New report reignites debate over affordable housing in New Jersey

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 The Ethel R. Lawrence Homes was the first affordable housing complex built in the suburbs under the Mt. Laurel Doctrine. (Mark Lozier/Fair Share Housing Development)

The Ethel R. Lawrence Homes was the first affordable housing complex built in the suburbs under the Mt. Laurel Doctrine. (Mark Lozier/Fair Share Housing Development)

It’s been fought over for decades, but the subject of affordable housing in New Jersey remains very much unsettled.

And a new report commissioned by a group of more than 200 New Jersey municipalities offering a fresh estimate of affordable housing obligations over the next 10 years has caused another wave in already choppy waters.

Philadelphia firm Econsult Solutions estimated that the state needs about 37,700 new affordable homes over the next 10 years, just a fifth of what housing activists have been hoping for.

“We weren’t surprised by it,” said Kevin Walsh, executive director of the Fair Share Housing Center, a Cherry Hill-based housing advocacy group.

“The municipalities in New Jersey — many of the wealthier ones, any way — have been fighting meeting their ‘fair share’ obligations for decades, and they found some experts that would help them do that.”

An estimate in a report previously commissioned by the Fair Share Housing Center put that number at just over 200,000 new affordable homes.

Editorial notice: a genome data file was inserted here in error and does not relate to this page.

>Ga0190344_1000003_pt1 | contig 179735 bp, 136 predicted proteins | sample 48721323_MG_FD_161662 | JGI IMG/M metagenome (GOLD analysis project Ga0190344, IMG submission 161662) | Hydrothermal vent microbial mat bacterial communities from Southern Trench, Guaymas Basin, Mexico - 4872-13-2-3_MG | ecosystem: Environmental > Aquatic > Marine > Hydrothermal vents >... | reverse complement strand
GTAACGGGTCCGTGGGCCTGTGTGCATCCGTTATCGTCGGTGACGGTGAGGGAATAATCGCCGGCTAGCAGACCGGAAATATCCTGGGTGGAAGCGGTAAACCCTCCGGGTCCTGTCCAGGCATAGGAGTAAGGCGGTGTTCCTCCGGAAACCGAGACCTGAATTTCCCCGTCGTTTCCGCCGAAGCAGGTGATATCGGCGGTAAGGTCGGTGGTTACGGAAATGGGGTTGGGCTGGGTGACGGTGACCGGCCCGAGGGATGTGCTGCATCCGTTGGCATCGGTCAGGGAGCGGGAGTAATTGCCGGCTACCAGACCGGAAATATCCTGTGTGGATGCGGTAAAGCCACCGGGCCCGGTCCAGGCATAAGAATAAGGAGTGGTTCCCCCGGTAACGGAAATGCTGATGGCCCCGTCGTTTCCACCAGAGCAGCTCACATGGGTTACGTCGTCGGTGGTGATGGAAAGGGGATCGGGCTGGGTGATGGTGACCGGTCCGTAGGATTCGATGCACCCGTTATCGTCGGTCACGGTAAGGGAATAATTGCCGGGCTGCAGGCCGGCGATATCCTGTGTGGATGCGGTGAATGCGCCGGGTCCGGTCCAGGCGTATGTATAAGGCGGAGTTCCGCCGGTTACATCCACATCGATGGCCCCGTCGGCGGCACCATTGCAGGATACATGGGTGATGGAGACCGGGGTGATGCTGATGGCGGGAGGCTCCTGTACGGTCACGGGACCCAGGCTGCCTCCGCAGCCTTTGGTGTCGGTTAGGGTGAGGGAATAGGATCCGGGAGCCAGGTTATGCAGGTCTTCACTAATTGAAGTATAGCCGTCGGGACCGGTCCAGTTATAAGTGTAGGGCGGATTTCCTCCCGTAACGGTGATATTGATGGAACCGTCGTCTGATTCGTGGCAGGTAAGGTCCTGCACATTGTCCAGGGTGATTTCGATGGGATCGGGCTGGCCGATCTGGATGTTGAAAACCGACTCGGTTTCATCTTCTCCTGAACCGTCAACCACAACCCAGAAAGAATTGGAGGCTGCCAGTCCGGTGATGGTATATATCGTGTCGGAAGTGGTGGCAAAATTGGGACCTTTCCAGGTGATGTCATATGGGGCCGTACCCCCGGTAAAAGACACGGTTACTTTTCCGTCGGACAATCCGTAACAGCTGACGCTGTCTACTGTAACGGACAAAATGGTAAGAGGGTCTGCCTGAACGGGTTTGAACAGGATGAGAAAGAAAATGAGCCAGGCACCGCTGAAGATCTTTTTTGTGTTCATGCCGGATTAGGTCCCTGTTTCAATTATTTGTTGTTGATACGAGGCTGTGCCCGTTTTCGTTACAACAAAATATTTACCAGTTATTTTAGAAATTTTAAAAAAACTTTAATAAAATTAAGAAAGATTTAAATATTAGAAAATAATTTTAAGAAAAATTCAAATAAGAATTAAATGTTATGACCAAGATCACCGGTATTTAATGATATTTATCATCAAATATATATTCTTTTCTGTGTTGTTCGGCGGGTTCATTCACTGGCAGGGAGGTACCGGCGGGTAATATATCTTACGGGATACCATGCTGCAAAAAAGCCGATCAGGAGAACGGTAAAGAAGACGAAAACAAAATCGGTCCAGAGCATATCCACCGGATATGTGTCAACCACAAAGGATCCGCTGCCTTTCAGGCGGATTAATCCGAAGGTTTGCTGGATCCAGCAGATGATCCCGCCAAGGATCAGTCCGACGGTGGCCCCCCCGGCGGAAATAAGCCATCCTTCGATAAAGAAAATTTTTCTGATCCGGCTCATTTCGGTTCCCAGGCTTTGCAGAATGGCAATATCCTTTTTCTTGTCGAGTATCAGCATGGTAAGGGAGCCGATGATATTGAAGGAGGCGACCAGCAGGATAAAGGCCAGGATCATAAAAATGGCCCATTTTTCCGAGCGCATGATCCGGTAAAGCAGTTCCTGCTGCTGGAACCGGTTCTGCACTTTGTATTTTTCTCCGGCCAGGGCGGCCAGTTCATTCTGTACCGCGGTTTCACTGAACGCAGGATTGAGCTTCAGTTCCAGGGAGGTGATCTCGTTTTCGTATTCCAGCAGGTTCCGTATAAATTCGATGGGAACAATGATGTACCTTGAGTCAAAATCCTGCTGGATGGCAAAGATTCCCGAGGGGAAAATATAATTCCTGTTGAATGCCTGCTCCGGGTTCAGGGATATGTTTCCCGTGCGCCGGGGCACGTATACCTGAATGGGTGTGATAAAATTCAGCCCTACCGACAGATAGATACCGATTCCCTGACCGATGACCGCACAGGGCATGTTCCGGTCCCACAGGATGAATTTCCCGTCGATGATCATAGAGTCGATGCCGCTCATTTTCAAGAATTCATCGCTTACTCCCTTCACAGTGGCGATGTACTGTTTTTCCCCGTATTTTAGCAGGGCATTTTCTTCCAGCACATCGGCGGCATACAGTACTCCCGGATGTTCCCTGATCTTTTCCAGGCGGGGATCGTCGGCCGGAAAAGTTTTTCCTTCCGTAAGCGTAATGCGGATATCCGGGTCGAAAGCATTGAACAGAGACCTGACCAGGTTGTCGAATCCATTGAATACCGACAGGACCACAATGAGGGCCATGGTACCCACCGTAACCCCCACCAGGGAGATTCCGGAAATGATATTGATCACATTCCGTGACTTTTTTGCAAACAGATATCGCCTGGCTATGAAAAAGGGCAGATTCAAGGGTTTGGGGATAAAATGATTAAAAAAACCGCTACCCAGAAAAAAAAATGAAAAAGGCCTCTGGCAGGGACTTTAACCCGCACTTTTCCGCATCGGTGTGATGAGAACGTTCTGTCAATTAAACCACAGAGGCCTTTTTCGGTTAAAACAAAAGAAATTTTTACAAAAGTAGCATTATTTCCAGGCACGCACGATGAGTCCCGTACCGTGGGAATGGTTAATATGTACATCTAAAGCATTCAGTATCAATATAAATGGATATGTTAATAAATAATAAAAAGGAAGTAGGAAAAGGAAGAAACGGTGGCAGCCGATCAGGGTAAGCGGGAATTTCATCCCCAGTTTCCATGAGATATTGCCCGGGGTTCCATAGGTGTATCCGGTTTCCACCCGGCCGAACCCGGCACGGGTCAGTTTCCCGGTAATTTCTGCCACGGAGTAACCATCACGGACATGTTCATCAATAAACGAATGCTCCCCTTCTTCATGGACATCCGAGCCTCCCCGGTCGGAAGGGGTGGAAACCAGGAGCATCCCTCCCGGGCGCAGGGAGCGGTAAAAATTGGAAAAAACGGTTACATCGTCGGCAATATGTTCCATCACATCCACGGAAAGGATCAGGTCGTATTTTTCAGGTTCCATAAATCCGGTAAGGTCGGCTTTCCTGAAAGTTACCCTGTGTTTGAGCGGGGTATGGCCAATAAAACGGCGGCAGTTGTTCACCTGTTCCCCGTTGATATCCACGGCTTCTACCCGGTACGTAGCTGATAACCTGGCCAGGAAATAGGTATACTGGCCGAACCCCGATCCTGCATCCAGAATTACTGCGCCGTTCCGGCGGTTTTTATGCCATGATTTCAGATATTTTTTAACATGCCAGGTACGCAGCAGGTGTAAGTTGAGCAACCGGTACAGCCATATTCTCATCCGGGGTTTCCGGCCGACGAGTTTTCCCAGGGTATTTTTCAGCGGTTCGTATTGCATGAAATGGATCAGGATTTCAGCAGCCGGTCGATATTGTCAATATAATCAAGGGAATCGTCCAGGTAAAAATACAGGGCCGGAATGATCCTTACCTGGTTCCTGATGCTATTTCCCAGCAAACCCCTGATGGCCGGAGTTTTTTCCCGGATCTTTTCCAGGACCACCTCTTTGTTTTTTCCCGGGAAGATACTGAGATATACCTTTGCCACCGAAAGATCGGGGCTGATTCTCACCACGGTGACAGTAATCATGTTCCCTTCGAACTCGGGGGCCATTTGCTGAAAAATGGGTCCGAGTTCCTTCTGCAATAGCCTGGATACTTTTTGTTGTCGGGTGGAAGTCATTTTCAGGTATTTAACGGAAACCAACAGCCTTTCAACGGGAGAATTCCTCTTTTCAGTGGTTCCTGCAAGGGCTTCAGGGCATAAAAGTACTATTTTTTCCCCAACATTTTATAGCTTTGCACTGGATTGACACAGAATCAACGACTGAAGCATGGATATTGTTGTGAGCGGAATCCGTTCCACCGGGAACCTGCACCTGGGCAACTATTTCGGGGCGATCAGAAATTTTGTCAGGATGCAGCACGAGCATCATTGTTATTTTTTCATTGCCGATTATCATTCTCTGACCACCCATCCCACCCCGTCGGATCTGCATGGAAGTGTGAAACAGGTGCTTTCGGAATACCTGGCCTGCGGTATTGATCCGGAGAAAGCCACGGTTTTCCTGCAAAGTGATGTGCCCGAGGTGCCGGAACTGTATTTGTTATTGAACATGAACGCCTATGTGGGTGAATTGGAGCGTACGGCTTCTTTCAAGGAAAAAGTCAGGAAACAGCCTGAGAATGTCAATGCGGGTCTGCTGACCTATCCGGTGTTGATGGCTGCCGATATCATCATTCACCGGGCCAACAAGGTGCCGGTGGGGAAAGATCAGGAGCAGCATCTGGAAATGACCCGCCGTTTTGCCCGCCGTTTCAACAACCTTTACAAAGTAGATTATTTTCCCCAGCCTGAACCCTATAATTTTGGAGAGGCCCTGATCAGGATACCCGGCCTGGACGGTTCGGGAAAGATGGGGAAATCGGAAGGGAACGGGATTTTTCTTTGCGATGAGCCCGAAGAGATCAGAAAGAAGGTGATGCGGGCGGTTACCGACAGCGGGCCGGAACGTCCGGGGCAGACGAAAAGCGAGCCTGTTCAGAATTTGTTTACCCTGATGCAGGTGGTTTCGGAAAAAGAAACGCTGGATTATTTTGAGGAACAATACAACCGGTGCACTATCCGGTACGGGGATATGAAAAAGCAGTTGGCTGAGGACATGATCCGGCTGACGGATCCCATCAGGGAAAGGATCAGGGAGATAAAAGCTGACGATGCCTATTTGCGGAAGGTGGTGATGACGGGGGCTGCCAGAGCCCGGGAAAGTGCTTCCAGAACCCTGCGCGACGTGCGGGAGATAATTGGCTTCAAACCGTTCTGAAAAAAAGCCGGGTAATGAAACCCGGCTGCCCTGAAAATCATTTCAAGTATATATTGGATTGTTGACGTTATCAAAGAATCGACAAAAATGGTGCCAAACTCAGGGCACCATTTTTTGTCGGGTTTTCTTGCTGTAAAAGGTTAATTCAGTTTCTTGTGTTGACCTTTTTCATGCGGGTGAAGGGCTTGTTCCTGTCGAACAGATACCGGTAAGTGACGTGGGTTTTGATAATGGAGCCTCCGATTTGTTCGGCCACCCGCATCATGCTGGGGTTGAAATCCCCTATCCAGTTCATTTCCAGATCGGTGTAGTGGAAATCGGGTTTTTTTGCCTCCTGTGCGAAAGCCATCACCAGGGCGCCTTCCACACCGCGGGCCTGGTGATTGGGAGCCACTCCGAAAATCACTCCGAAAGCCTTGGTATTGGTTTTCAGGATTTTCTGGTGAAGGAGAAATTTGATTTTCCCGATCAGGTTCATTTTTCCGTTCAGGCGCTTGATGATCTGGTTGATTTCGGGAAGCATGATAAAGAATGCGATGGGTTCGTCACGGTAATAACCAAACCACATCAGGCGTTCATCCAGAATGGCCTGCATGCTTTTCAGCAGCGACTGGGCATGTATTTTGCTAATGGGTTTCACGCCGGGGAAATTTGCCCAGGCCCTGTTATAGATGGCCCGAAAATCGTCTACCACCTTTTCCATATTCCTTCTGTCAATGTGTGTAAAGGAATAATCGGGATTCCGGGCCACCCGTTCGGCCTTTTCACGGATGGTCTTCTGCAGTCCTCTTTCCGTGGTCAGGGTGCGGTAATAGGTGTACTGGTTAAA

The see-sawing figures come as many New Jersey municipalities are submitting their own affordable housing plans to local courts, which took over jurisdiction of implementing the Fair Housing Act after Gov. Chris Christie dissolved the Council on Affordable Housing in 2011.

Michael Cerra, assistant executive director of the New Jersey State League of Municipalities, said the findings by Econsult Solutions were much more reasonable than the Fair Share Housing Center’s estimates.

Cerra said the fact that the report was even drafted at all shows a willingness on the part of the municipalities to voluntarily meet their obligations under the Fair Housing Act.

“These municipalities dug into their own pockets and paid for a report and a methodology in order to comply with their affordable housing obligations,” he said. “They should not be criticized for doing that. They should be commended.”

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